Deaths of four members of Illinois family ‘not a random act’, police say

<span>Photograph: Stacey Wescott/AP</span>
Photograph: Stacey Wescott/AP

Police in Chicago have said the deaths of four people in their Romeoville subdivision home were “not a random act”, a reversal of an earlier position that the killings were a murder-suicide.

An Illinois family of two adults, two children and three pet dogs were found dead by police on Sunday during a wellness check after a member of the family did not show up to work or respond to phone calls from relatives.

The Will county coroner identified the adults as 38-year-old Alberto Rolon and 32-year-old Zoraida Bartolomei. The couple’s two sons, believed to be aged seven and nine, were not named.

“Our detectives and crime-scene investigators have spent the last 36 hours collecting a tremendous amount of physical evidence,” Romeoville’s deputy police chief, Chris Burne, said on Tuesday in a recorded video statement. “We were able to determine that this was not a random incident, and there was no cause for a shelter-in-place order.”

Police said they believe the victims were killed sometime between Saturday night and early Sunday morning. They have offered no motive or description of an assailant, and appealed for any information, including surveillance camera footage.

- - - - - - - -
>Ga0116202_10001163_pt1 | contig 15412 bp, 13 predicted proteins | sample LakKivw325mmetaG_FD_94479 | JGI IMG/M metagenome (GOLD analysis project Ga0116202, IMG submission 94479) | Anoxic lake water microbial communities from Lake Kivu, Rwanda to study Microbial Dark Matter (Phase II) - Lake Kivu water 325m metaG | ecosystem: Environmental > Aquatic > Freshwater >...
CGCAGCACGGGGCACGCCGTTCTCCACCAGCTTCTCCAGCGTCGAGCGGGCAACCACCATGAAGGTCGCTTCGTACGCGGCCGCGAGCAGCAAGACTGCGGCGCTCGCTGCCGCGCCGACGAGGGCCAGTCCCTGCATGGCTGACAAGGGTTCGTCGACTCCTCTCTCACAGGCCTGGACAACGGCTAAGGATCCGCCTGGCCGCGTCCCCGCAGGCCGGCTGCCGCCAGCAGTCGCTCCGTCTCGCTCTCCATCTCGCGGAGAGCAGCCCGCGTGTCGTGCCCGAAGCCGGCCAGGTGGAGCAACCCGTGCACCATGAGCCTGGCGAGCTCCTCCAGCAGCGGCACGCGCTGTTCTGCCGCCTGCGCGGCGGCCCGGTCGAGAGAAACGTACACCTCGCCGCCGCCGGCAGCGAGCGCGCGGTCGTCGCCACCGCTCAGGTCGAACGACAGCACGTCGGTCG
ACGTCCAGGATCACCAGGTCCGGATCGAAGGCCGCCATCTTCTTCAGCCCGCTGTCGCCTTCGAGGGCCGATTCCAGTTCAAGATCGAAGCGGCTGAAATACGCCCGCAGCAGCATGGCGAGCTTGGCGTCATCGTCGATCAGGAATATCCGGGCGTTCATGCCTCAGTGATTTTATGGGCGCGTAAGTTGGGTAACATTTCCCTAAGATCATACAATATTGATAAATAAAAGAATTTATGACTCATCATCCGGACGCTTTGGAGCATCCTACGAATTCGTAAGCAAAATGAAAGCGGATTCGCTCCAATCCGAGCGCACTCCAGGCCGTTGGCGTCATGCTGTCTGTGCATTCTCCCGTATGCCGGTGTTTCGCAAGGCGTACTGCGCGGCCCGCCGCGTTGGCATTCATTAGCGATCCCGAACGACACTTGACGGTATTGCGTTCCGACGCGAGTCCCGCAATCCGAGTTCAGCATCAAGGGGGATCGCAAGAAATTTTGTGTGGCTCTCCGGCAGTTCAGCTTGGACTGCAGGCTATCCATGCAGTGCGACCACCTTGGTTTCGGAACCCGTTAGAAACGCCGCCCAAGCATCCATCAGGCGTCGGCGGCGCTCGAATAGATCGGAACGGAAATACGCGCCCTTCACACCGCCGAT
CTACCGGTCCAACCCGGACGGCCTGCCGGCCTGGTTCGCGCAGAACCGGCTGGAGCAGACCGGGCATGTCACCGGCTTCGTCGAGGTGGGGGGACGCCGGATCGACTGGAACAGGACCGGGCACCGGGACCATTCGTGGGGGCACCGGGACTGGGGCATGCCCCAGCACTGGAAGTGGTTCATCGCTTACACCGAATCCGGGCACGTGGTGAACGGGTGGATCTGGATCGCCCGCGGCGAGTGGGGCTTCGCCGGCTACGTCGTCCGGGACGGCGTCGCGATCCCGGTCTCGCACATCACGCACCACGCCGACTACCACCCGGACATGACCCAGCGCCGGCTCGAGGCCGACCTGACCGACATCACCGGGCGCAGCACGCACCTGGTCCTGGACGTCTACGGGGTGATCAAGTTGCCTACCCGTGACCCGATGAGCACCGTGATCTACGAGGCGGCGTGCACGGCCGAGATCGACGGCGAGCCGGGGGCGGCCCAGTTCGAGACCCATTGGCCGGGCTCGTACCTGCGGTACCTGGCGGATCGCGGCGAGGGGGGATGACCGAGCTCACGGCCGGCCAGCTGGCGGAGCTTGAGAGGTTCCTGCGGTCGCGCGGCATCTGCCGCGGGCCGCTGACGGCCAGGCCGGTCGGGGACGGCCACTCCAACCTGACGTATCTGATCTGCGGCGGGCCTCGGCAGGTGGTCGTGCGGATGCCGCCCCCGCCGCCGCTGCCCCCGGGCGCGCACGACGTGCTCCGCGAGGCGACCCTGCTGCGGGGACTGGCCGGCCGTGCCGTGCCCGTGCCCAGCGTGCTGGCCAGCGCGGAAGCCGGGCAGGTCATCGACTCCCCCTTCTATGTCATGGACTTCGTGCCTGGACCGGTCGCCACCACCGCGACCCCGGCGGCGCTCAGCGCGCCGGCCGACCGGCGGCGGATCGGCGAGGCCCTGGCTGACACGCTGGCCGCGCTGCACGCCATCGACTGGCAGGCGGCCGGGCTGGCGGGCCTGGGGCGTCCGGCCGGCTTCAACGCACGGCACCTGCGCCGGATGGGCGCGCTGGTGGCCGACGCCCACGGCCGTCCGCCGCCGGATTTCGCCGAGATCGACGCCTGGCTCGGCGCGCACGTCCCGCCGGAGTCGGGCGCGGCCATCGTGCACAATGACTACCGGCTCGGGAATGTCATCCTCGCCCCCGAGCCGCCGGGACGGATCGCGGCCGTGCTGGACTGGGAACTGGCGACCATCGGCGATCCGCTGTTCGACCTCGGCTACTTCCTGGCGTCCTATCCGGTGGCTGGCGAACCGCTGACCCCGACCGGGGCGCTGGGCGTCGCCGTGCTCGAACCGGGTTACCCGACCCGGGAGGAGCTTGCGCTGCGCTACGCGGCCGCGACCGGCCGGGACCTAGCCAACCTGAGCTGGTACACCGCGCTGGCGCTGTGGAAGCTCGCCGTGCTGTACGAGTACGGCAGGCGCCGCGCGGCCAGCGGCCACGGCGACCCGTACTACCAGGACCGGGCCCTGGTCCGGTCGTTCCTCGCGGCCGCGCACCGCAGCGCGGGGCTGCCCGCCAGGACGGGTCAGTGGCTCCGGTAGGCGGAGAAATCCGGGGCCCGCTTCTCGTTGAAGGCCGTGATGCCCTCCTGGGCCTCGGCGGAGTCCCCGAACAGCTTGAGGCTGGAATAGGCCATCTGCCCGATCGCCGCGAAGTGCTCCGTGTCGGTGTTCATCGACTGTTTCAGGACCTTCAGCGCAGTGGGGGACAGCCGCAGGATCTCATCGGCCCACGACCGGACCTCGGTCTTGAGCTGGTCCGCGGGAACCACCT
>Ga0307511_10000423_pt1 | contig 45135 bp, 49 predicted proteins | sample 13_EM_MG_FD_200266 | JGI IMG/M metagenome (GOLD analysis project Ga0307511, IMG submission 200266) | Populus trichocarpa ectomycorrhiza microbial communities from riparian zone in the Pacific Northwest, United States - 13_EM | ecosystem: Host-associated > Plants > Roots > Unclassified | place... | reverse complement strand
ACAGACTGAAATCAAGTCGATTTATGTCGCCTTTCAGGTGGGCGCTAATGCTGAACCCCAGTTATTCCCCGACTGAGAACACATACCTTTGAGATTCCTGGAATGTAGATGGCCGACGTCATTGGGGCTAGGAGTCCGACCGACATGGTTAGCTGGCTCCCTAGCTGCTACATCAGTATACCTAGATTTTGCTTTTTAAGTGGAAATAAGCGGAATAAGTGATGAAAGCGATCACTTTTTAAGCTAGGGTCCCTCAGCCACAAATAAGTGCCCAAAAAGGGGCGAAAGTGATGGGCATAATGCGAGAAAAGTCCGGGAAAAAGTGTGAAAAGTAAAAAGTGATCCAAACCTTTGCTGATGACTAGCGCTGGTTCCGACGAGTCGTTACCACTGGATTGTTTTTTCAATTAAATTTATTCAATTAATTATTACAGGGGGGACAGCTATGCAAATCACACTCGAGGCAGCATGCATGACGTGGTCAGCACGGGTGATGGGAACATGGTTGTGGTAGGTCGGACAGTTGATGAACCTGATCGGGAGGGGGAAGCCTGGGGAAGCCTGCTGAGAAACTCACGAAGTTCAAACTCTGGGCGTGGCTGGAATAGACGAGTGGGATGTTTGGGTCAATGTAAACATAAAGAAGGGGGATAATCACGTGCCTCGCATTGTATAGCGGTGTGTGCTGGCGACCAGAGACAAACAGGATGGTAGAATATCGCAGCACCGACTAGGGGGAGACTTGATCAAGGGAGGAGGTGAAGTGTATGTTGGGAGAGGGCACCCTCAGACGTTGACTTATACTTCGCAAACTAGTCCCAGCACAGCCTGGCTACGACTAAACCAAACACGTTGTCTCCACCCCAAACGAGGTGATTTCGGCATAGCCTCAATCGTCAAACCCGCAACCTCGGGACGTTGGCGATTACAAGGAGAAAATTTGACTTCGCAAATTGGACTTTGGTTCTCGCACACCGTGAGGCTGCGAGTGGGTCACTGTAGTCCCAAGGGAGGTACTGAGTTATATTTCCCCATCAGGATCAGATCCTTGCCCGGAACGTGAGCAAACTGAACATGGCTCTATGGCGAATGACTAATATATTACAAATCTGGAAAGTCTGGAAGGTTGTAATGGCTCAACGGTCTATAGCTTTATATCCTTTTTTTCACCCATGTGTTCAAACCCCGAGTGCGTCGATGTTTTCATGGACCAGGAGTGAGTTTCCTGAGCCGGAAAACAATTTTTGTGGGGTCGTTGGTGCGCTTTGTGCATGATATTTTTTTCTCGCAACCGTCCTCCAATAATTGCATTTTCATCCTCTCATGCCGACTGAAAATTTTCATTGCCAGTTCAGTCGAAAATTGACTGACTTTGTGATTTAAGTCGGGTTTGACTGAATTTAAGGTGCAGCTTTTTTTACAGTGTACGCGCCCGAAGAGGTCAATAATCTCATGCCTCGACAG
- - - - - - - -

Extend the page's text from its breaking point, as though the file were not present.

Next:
The Romeoville police department directed the Guardian to its website for further updates.

The mystery surrounding the murders comes as a local news outlet reported that no federal law enforcement agencies have been called in, as would be conventional if police suspected signs of a drug cartel’s involvement.

Neighbors told Chicago’s ABC7 I-Team that the family had recently moved into the neighborhood. One described the family as “close knit” and said they “just stayed to themselves”. Neighbors also said they were confused as to why no gunshots were heard.

The outlet found from a 2019 bankruptcy filing that Rolon worked at an alcohol distributor, while his wife worked at a manufacturing plant in quality control. Their largest debts were $26,000 in student loans.

The lack of insight into the killings prompted one of the victim’s siblings to post on social media asking for any information.

“Please contact police if you know or see anything,” they wrote. “I want to know what happened to my nephews, my sister, her husband, and WHY?”

Lynn Phillips, a neighbor, told the Chicago Sun-Times the neighborhood, which is 30 miles from Chicago, was a quiet area where “nothing happens”.

“There’s nothing going on, we all just stay to ourselves. There’s no wild parties, there’s nothing,” Phillips said. “I had a garage sale last year, and that’s probably the most excitement this neighborhood has had. We just go to work, we come home and take our kids to school.”

Alfredo Rosas told the paper it was a “scary” situation. “It’s a little extreme,” he said. “I guess they were trying to prove a point or something.”

The mayor of Romeoville, John Noak, said: “It is important that we conduct a thorough investigation and we have committed our full resources to that task. The victims deserve that.”